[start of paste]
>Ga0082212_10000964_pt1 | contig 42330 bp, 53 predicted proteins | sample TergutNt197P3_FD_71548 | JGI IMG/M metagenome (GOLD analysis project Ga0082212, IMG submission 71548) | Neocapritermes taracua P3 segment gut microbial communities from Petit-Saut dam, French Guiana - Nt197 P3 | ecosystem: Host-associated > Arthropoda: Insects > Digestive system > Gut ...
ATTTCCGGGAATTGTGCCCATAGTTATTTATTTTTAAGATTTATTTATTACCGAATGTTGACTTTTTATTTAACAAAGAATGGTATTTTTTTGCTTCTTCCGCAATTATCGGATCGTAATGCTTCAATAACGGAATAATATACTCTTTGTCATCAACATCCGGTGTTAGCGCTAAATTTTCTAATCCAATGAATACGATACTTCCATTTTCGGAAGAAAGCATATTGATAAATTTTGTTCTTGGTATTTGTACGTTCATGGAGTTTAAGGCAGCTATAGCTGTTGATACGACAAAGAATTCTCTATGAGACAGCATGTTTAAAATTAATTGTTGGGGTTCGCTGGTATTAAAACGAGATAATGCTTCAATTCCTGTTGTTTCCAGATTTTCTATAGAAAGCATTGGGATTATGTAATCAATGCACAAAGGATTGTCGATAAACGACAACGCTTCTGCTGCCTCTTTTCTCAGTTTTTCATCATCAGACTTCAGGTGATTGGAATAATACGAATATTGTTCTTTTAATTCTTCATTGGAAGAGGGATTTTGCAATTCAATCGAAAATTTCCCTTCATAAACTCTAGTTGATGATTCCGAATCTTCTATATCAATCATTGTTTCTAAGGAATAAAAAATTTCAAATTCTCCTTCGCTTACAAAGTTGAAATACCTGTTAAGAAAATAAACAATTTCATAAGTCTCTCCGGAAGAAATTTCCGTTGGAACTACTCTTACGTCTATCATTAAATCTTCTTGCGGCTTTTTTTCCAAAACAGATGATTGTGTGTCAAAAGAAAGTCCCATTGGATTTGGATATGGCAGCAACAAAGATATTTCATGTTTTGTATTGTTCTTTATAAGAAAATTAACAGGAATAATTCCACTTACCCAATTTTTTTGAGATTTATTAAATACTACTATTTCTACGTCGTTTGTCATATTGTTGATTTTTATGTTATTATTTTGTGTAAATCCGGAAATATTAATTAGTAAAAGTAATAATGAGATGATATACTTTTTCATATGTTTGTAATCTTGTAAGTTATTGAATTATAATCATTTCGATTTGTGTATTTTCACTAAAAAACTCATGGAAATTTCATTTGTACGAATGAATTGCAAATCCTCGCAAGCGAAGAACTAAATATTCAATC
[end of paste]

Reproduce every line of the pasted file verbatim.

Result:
>Ga0082212_10000964_pt1 | contig 42330 bp, 53 predicted proteins | sample TergutNt197P3_FD_71548 | JGI IMG/M metagenome (GOLD analysis project Ga0082212, IMG submission 71548) | Neocapritermes taracua P3 segment gut microbial communities from Petit-Saut dam, French Guiana - Nt197 P3 | ecosystem: Host-associated > Arthropoda: Insects > Digestive system > Gut ...
ATTTCCGGGAATTGTGCCCATAGTTATTTATTTTTAAGATTTATTTATTACCGAATGTTGACTTTTTATTTAACAAAGAATGGTATTTTTTTGCTTCTTCCGCAATTATCGGATCGTAATGCTTCAATAACGGAATAATATACTCTTTGTCATCAACATCCGGTGTTAGCGCTAAATTTTCTAATCCAATGAATACGATACTTCCATTTTCGGAAGAAAGCATATTGATAAATTTTGTTCTTGGTATTTGTACGTTCATGGAGTTTAAGGCAGCTATAGCTGTTGATACGACAAAGAATTCTCTATGAGACAGCATGTTTAAAATTAATTGTTGGGGTTCGCTGGTATTAAAACGAGATAATGCTTCAATTCCTGTTGTTTCCAGATTTTCTATAGAAAGCATTGGGATTATGTAATCAATGCACAAAGGATTGTCGATAAACGACAACGCTTCTGCTGCCTCTTTTCTCAGTTTTTCATCATCAGACTTCAGGTGATTGGAATAATACGAATATTGTTCTTTTAATTCTTCATTGGAAGAGGGATTTTGCAATTCAATCGAAAATTTCCCTTCATAAACTCTAGTTGATGATTCCGAATCTTCTATATCAATCATTGTTTCTAAGGAATAAAAAATTTCAAATTCTCCTTCGCTTACAAAGTTGAAATACCTGTTAAGAAAATAAACAATTTCATAAGTCTCTCCGGAAGAAATTTCCGTTGGAACTACTCTTACGTCTATCATTAAATCTTCTTGCGGCTTTTTTTCCAAAACAGATGATTGTGTGTCAAAAGAAAGTCCCATTGGATTTGGATATGGCAGCAACAAAGATATTTCATGTTTTGTATTGTTCTTTATAAGAAAATTAACAGGAATAATTCCACTTACCCAATTTTTTTGAGATTTATTAAATACTACTATTTCTACGTCGTTTGTCATATTGTTGATTTTTATGTTATTATTTTGTGTAAATCCGGAAATATTAATTAGTAAAAGTAATAATGAGATGATATACTTTTTCATATGTTTGTAATCTTGTAAGTTATTGAATTATAATCATTTCGATTTGTGTATTTTCACTAAAAAACTCATGGAAATTTCATTTGTACGAATGAATTGCAAATCCTCGCAAGCGAAGAACTAAATATTCAATC